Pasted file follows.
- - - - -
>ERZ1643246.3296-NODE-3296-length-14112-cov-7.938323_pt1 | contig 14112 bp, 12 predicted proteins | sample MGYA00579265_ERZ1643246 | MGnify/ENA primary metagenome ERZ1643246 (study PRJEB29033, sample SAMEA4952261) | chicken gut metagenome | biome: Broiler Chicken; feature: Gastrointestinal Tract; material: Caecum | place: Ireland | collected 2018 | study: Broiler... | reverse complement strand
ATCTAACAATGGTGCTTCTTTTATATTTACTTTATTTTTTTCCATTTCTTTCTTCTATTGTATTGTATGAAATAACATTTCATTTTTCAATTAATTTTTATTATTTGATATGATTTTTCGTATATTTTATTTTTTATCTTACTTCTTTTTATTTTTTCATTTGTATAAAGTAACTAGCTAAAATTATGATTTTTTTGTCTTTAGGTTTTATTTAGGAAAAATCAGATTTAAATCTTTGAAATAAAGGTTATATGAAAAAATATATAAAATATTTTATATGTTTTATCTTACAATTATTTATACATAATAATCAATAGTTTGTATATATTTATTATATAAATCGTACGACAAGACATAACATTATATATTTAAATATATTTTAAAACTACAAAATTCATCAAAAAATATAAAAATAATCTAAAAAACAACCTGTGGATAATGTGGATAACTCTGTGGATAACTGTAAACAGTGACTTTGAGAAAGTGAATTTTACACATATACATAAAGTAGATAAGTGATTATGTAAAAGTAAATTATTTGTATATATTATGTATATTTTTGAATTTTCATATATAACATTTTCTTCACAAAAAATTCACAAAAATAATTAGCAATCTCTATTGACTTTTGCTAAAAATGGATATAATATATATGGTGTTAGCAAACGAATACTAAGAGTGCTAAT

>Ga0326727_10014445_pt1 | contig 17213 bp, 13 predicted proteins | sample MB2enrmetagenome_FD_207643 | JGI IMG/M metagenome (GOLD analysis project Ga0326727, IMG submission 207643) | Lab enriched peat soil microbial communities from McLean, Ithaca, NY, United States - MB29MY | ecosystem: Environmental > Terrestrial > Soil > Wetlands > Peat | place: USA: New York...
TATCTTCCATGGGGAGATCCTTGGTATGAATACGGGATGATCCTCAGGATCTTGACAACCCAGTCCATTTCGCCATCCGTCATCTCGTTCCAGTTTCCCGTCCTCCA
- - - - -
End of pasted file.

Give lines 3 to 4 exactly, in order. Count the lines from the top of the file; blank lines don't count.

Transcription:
>Ga0326727_10014445_pt1 | contig 17213 bp, 13 predicted proteins | sample MB2enrmetagenome_FD_207643 | JGI IMG/M metagenome (GOLD analysis project Ga0326727, IMG submission 207643) | Lab enriched peat soil microbial communities from McLean, Ithaca, NY, United States - MB29MY | ecosystem: Environmental > Terrestrial > Soil > Wetlands > Peat | place: USA: New York...
TATCTTCCATGGGGAGATCCTTGGTATGAATACGGGATGATCCTCAGGATCTTGACAACCCAGTCCATTTCGCCATCCGTCATCTCGTTCCAGTTTCCCGTCCTCCA